One prediction that will definitely hold true: the Toronto Blue Jays – their revamped roster and ballyhooed hopes for a sterling 2013 campaign notwithstanding – will not be playing postseason baseball. Beyond yet-another baseball-free October in Canada’s largest city (a tradition stretching back two decades), the season is shaping up much like others, with a number of teams bunched together at the top, and one slightly out in front. That team seems to be the National League’s Atlanta Braves – but there is a lot of baseball left to play in September.
The next stretch will show whether the unlikely Pittsburgh Pirates could end 20 seasons of sub-.500 play and make the playoffs for the first time since 1992, when they lost to the Braves (which perhaps fate will pit them against once more). In the American League, meanwhile, the revived Red Sox aim to excise a short-but-intense recent history of failure, and the still-strong Detroit Tigers, including the erratic Justin Verlander, hope to make the final step, after being swept in the World Series last year, of bringing the bankrupt Motor City its first World Series championship since 1984.
— David Ebner
4. Andrew Wiggins 0 likes
This ESPN-concocted Champions Classic, now in its third year, will be the first big-time showcase of Toronto-raised Andrew Wiggins, as Kansas squares off against Duke (for just the second time in the past 11 years). Mr. Wiggins arrives as a freshman at Kansas with impossibly high expectations and preternatural cool. The No. 1 high school recruit moved this past spring into Division I – he was also named the best high schooler ball player in the United States – is expected to be one-and-out at Kansas, playing with a star-laden freshman class before he ascends to the next perch everyone has long predicted, the No. 1 pick in the 2014 National Basketball Association draft.
Mr. Wiggins, a 6-foot-8 shooting guard, has always delivered on heady demands and this game, featuring two of the best teams in the country, will be an early collegiate acid test. The November game will be the first time many fans will watch Mr. Wiggins against top competition. If all unfurls as imagined, Mr. Wiggins’s draft next year will mark not only his induction into the NBA but back-to-back No. 1s for Canada into the association. That bodes well for the country’s once-moribund men’s national team program; a medal in 2016 at the Rio de Janeiro Summer Olympics is realistic possibility.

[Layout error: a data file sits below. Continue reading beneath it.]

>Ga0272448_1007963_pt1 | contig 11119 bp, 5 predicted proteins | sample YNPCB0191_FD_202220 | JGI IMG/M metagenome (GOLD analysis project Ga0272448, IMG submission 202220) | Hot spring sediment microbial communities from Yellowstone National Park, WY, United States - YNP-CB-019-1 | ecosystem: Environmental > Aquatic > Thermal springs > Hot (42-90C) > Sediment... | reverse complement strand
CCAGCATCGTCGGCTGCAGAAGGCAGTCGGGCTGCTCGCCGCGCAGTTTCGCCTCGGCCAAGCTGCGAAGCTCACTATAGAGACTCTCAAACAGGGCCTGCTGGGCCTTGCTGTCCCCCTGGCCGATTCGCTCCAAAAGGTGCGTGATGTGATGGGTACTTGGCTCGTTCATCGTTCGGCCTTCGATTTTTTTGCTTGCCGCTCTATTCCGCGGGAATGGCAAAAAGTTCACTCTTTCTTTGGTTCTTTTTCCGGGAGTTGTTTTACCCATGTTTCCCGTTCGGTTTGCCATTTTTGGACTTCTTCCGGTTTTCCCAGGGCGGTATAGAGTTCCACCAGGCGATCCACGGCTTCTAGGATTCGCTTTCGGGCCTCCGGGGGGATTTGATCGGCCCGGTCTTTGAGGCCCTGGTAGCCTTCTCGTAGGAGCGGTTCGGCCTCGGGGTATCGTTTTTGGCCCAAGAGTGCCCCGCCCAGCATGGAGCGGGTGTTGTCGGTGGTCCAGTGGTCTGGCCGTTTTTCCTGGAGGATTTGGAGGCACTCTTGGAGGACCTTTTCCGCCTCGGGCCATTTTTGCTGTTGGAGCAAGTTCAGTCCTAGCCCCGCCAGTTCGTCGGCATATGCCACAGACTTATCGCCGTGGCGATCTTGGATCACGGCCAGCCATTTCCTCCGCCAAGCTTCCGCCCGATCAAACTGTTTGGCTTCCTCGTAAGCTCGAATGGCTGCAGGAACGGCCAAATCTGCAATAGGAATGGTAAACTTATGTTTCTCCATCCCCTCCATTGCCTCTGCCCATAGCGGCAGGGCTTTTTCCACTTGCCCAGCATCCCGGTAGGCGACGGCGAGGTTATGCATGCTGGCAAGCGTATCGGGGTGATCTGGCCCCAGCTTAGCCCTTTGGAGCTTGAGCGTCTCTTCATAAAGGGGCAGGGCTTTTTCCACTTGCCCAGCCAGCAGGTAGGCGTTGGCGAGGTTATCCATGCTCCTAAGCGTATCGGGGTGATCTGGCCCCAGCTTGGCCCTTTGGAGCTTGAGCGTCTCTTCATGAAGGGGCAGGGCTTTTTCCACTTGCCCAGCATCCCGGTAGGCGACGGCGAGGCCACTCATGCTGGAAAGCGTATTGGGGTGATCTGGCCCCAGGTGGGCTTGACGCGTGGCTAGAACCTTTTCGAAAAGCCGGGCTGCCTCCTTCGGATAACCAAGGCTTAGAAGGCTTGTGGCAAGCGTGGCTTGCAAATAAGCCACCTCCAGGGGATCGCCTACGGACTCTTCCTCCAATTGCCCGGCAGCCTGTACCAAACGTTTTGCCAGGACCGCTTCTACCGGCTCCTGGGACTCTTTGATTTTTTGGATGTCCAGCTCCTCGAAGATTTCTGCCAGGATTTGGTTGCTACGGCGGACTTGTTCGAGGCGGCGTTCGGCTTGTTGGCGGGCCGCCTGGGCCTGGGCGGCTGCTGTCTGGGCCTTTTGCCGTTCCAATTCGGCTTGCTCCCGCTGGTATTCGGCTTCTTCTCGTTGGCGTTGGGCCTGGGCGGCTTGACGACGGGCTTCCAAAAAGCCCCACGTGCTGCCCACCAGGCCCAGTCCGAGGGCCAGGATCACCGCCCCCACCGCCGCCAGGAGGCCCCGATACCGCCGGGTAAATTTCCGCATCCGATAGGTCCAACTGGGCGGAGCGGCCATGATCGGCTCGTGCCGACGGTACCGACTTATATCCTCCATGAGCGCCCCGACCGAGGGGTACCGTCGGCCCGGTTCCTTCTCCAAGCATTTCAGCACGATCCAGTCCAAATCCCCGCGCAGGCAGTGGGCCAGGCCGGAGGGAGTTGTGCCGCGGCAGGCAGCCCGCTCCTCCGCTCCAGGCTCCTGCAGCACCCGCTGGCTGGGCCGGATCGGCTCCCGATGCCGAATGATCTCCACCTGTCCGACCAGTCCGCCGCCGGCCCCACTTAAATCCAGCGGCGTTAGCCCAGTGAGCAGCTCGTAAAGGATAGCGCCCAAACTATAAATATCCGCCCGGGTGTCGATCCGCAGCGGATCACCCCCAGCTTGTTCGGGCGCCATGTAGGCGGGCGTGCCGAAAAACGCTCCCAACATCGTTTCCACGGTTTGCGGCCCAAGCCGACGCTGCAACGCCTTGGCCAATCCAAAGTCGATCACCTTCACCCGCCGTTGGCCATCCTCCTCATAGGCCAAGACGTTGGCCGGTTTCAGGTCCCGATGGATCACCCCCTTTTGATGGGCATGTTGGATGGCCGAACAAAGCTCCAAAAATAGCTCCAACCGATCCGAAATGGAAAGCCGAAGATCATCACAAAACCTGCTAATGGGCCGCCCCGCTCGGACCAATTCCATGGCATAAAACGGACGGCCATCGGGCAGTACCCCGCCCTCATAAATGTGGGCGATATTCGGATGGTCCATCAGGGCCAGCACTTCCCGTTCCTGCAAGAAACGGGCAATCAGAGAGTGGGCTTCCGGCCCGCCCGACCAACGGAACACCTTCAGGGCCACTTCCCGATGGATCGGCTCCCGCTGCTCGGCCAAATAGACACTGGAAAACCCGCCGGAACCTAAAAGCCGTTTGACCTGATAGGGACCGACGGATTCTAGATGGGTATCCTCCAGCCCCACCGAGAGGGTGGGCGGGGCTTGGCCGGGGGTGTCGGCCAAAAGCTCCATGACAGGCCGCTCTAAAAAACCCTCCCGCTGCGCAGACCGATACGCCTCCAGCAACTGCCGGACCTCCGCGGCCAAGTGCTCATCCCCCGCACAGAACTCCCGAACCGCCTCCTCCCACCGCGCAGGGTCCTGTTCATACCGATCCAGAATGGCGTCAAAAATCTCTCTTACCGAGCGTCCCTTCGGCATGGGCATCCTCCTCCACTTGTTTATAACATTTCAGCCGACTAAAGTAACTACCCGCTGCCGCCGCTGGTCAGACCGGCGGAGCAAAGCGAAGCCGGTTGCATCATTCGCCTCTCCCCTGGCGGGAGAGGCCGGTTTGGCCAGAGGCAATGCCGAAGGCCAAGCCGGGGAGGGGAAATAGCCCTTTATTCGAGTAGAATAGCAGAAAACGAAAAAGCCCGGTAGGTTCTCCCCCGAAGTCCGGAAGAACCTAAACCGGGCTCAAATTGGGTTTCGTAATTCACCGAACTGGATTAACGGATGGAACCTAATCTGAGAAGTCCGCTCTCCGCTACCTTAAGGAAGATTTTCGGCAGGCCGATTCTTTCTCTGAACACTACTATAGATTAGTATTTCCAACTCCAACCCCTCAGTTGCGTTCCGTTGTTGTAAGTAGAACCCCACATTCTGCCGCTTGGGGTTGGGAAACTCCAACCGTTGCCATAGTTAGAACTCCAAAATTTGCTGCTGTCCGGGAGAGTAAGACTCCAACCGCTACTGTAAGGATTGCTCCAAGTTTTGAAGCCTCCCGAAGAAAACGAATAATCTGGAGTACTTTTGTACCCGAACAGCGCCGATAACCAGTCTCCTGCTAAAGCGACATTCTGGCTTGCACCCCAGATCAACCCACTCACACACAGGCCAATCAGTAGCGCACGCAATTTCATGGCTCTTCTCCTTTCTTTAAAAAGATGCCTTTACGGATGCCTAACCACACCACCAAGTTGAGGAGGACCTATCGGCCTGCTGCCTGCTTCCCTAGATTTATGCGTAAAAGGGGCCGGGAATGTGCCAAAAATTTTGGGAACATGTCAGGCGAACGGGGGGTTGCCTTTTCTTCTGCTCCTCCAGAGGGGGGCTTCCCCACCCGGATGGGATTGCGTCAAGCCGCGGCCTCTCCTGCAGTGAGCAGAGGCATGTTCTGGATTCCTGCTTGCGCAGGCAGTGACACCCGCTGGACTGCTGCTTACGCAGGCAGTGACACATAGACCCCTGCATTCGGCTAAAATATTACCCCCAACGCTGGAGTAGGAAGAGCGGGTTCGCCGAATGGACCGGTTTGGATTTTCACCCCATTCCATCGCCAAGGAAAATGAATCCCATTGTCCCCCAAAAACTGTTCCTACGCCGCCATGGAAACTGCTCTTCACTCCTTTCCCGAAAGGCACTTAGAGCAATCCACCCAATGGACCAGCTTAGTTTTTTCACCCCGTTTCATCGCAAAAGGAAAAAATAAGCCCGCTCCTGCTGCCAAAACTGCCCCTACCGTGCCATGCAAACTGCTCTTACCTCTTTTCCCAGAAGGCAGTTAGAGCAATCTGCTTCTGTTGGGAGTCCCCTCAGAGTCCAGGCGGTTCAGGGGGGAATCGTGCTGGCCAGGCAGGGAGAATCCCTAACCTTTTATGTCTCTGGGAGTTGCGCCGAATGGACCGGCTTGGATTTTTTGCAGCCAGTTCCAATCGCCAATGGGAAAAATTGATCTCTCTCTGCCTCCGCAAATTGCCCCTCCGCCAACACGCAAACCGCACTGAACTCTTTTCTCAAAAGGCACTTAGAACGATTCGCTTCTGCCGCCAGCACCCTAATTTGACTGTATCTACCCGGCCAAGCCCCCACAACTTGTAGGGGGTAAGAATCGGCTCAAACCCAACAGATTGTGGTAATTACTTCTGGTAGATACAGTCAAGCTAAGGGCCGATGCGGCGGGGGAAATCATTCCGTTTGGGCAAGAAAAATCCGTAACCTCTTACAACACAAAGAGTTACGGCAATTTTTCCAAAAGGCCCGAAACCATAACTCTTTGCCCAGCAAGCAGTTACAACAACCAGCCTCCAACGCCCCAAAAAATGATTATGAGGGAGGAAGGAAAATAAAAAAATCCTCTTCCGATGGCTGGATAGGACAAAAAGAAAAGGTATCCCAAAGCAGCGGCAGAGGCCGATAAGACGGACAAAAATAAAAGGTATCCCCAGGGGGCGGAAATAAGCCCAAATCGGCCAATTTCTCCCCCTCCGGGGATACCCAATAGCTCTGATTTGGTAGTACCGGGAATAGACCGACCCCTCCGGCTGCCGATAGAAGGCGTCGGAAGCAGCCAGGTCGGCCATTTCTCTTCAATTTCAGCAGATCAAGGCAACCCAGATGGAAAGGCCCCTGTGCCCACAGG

— David Ebner
5. The Grey Cup 0 likes
It’s one of this country’s few truly national institutions, and if you want evidence of how serious partisans are, look no further than how quickly the 101st Grey Cup sold out. Five thousand tickets were snapped up in a 101-hour window in July, fully five months before the game is to be played on Nov. 24. Canada’s football championship will be contested in Regina this year, the first time the CFL’s glamour event has been held in the Saskatchewan capital since 2003. That year, 50,909 fans braved the chill to watch the Edmonton Eskimos defeat the Montreal Alouettes.
At least as many will turn up in Mosaic Stadium in the dying weeks of this fall to pump for the Roughriders. Particularly since the home team is surely the best edition of the Riders since 2007, the last time the men in green carried the Grey Cup off the field. Regular season dominance is no guarantee of post-season success, but the Riders, who are community-owned, have built what appears to be a juggernaut, led by 36-year-old coach Cory Chamblin, quarterback Darian Durant and running back Kory Sheets. The trio may hail from Alabama, South Carolina and Connecticut, respectively, but they know intuitively how much it would mean for the Riders to win the big game before their crazed, watermelon-hat-wearing fans. To pull that feat off would be a first, and doubtless the greatest moment in the history of a franchise that inspires many of its fans to drive five and six hours to get to games – and embark on the long trek home after the final whistle.
— Sean Gordon